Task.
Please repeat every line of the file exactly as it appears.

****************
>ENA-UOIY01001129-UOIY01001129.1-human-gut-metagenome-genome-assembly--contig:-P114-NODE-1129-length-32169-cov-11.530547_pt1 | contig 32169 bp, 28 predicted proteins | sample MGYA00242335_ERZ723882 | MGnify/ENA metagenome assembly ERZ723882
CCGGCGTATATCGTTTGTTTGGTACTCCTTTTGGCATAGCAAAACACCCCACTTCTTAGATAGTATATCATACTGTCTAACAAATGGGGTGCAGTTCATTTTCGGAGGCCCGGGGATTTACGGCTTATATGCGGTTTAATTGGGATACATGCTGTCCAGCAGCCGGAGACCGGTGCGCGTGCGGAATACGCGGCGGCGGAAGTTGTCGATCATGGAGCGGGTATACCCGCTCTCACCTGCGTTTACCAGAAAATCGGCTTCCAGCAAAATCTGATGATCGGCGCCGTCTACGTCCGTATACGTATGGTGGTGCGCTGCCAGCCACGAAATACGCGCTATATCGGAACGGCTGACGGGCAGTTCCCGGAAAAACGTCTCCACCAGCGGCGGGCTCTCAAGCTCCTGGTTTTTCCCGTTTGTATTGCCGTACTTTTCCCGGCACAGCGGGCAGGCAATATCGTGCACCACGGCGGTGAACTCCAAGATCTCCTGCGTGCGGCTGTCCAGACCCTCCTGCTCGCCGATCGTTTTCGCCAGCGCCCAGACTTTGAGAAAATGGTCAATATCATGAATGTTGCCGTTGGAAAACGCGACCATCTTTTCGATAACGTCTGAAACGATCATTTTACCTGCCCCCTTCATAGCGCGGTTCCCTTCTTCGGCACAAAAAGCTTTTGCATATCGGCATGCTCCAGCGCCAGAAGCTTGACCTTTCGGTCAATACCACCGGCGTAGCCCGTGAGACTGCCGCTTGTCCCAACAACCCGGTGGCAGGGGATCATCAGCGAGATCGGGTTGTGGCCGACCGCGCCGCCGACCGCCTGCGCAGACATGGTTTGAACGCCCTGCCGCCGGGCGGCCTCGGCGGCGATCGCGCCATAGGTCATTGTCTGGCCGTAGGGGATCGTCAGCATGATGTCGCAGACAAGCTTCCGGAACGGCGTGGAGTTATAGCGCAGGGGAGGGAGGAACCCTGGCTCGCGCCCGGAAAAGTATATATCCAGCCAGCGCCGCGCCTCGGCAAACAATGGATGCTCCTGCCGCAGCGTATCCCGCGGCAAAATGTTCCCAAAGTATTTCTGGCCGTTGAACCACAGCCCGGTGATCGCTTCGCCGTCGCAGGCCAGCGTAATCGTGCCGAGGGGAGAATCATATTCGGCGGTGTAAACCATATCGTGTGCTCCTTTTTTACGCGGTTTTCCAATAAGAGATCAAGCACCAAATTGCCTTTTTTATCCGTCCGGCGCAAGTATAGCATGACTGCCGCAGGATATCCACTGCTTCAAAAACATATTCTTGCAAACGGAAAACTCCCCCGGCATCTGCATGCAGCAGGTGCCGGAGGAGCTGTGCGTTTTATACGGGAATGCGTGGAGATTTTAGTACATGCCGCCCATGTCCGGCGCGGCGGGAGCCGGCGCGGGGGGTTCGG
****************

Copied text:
>ENA-UOIY01001129-UOIY01001129.1-human-gut-metagenome-genome-assembly--contig:-P114-NODE-1129-length-32169-cov-11.530547_pt1 | contig 32169 bp, 28 predicted proteins | sample MGYA00242335_ERZ723882 | MGnify/ENA metagenome assembly ERZ723882
CCGGCGTATATCGTTTGTTTGGTACTCCTTTTGGCATAGCAAAACACCCCACTTCTTAGATAGTATATCATACTGTCTAACAAATGGGGTGCAGTTCATTTTCGGAGGCCCGGGGATTTACGGCTTATATGCGGTTTAATTGGGATACATGCTGTCCAGCAGCCGGAGACCGGTGCGCGTGCGGAATACGCGGCGGCGGAAGTTGTCGATCATGGAGCGGGTATACCCGCTCTCACCTGCGTTTACCAGAAAATCGGCTTCCAGCAAAATCTGATGATCGGCGCCGTCTACGTCCGTATACGTATGGTGGTGCGCTGCCAGCCACGAAATACGCGCTATATCGGAACGGCTGACGGGCAGTTCCCGGAAAAACGTCTCCACCAGCGGCGGGCTCTCAAGCTCCTGGTTTTTCCCGTTTGTATTGCCGTACTTTTCCCGGCACAGCGGGCAGGCAATATCGTGCACCACGGCGGTGAACTCCAAGATCTCCTGCGTGCGGCTGTCCAGACCCTCCTGCTCGCCGATCGTTTTCGCCAGCGCCCAGACTTTGAGAAAATGGTCAATATCATGAATGTTGCCGTTGGAAAACGCGACCATCTTTTCGATAACGTCTGAAACGATCATTTTACCTGCCCCCTTCATAGCGCGGTTCCCTTCTTCGGCACAAAAAGCTTTTGCATATCGGCATGCTCCAGCGCCAGAAGCTTGACCTTTCGGTCAATACCACCGGCGTAGCCCGTGAGACTGCCGCTTGTCCCAACAACCCGGTGGCAGGGGATCATCAGCGAGATCGGGTTGTGGCCGACCGCGCCGCCGACCGCCTGCGCAGACATGGTTTGAACGCCCTGCCGCCGGGCGGCCTCGGCGGCGATCGCGCCATAGGTCATTGTCTGGCCGTAGGGGATCGTCAGCATGATGTCGCAGACAAGCTTCCGGAACGGCGTGGAGTTATAGCGCAGGGGAGGGAGGAACCCTGGCTCGCGCCCGGAAAAGTATATATCCAGCCAGCGCCGCGCCTCGGCAAACAATGGATGCTCCTGCCGCAGCGTATCCCGCGGCAAAATGTTCCCAAAGTATTTCTGGCCGTTGAACCACAGCCCGGTGATCGCTTCGCCGTCGCAGGCCAGCGTAATCGTGCCGAGGGGAGAATCATATTCGGCGGTGTAAACCATATCGTGTGCTCCTTTTTTACGCGGTTTTCCAATAAGAGATCAAGCACCAAATTGCCTTTTTTATCCGTCCGGCGCAAGTATAGCATGACTGCCGCAGGATATCCACTGCTTCAAAAACATATTCTTGCAAACGGAAAACTCCCCCGGCATCTGCATGCAGCAGGTGCCGGAGGAGCTGTGCGTTTTATACGGGAATGCGTGGAGATTTTAGTACATGCCGCCCATGTCCGGCGCGGCGGGAGCCGGCGCGGGGGGTTCGG